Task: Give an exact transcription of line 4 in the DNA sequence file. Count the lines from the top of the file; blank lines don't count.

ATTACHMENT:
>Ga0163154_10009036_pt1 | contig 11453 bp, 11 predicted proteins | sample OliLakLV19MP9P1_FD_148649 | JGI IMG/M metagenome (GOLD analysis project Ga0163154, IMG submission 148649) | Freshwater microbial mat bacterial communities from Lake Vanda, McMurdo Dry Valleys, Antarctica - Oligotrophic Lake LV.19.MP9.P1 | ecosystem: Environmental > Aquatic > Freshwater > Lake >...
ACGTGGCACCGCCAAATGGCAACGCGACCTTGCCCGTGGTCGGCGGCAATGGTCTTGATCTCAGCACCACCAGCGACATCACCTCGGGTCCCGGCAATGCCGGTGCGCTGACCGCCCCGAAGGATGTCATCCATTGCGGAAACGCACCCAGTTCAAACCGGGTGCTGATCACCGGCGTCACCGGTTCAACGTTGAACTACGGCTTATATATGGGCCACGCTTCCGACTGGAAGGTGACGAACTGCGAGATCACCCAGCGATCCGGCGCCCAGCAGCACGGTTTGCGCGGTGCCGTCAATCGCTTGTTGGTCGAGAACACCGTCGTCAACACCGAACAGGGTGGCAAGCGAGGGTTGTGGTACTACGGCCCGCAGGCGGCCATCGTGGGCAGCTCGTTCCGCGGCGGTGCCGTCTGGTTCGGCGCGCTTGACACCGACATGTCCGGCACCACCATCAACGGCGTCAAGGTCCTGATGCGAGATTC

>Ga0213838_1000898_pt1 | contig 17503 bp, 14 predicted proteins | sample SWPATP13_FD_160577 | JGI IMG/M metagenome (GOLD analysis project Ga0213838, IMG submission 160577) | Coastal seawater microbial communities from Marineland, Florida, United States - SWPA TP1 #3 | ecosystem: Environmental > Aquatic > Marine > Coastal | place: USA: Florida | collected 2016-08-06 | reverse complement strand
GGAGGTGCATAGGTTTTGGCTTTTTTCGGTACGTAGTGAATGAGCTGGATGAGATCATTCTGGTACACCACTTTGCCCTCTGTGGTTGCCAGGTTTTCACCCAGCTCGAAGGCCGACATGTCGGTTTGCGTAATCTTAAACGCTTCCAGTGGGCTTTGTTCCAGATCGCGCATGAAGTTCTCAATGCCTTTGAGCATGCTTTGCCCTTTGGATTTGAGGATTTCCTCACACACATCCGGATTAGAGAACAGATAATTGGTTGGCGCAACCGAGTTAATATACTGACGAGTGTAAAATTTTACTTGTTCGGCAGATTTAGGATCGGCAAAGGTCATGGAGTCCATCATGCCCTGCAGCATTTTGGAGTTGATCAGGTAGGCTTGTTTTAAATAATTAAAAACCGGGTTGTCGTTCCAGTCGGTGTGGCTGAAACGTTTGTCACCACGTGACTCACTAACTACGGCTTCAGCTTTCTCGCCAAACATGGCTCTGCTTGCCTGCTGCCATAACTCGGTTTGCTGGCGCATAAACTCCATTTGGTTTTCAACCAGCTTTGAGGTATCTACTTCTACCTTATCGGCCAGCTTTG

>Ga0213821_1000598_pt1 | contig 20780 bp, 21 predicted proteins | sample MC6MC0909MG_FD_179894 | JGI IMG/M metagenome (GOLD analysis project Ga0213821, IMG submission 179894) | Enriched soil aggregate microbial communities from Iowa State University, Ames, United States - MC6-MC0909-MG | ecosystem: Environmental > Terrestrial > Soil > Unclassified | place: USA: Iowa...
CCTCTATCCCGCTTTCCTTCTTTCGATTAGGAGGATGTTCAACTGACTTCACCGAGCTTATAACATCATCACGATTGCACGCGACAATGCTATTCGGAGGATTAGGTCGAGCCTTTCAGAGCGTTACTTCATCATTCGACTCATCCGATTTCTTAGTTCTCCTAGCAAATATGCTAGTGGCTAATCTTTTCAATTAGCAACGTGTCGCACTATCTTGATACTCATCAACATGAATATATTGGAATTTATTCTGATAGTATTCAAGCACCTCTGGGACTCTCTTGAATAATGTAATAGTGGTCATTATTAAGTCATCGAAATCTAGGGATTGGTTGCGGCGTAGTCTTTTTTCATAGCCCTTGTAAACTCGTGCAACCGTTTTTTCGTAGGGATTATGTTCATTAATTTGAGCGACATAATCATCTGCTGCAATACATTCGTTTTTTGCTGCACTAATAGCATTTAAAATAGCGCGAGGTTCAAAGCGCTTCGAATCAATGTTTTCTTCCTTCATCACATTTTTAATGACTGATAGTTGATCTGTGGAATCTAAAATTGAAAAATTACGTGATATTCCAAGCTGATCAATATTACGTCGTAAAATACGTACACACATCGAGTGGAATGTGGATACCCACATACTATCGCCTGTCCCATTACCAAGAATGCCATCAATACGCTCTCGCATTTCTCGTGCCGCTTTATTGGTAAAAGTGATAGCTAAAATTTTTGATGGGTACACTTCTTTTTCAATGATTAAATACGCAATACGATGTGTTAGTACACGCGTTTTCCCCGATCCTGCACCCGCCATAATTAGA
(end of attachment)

GGAGGTGCATAGGTTTTGGCTTTTTTCGGTACGTAGTGAATGAGCTGGATGAGATCATTCTGGTACACCACTTTGCCCTCTGTGGTTGCCAGGTTTTCACCCAGCTCGAAGGCCGACATGTCGGTTTGCGTAATCTTAAACGCTTCCAGTGGGCTTTGTTCCAGATCGCGCATGAAGTTCTCAATGCCTTTGAGCATGCTTTGCCCTTTGGATTTGAGGATTTCCTCACACACATCCGGATTAGAGAACAGATAATTGGTTGGCGCAACCGAGTTAATATACTGACGAGTGTAAAATTTTACTTGTTCGGCAGATTTAGGATCGGCAAAGGTCATGGAGTCCATCATGCCCTGCAGCATTTTGGAGTTGATCAGGTAGGCTTGTTTTAAATAATTAAAAACCGGGTTGTCGTTCCAGTCGGTGTGGCTGAAACGTTTGTCACCACGTGACTCACTAACTACGGCTTCAGCTTTCTCGCCAAACATGGCTCTGCTTGCCTGCTGCCATAACTCGGTTTGCTGGCGCATAAACTCCATTTGGTTTTCAACCAGCTTTGAGGTATCTACTTCTACCTTATCGGCCAGCTTTG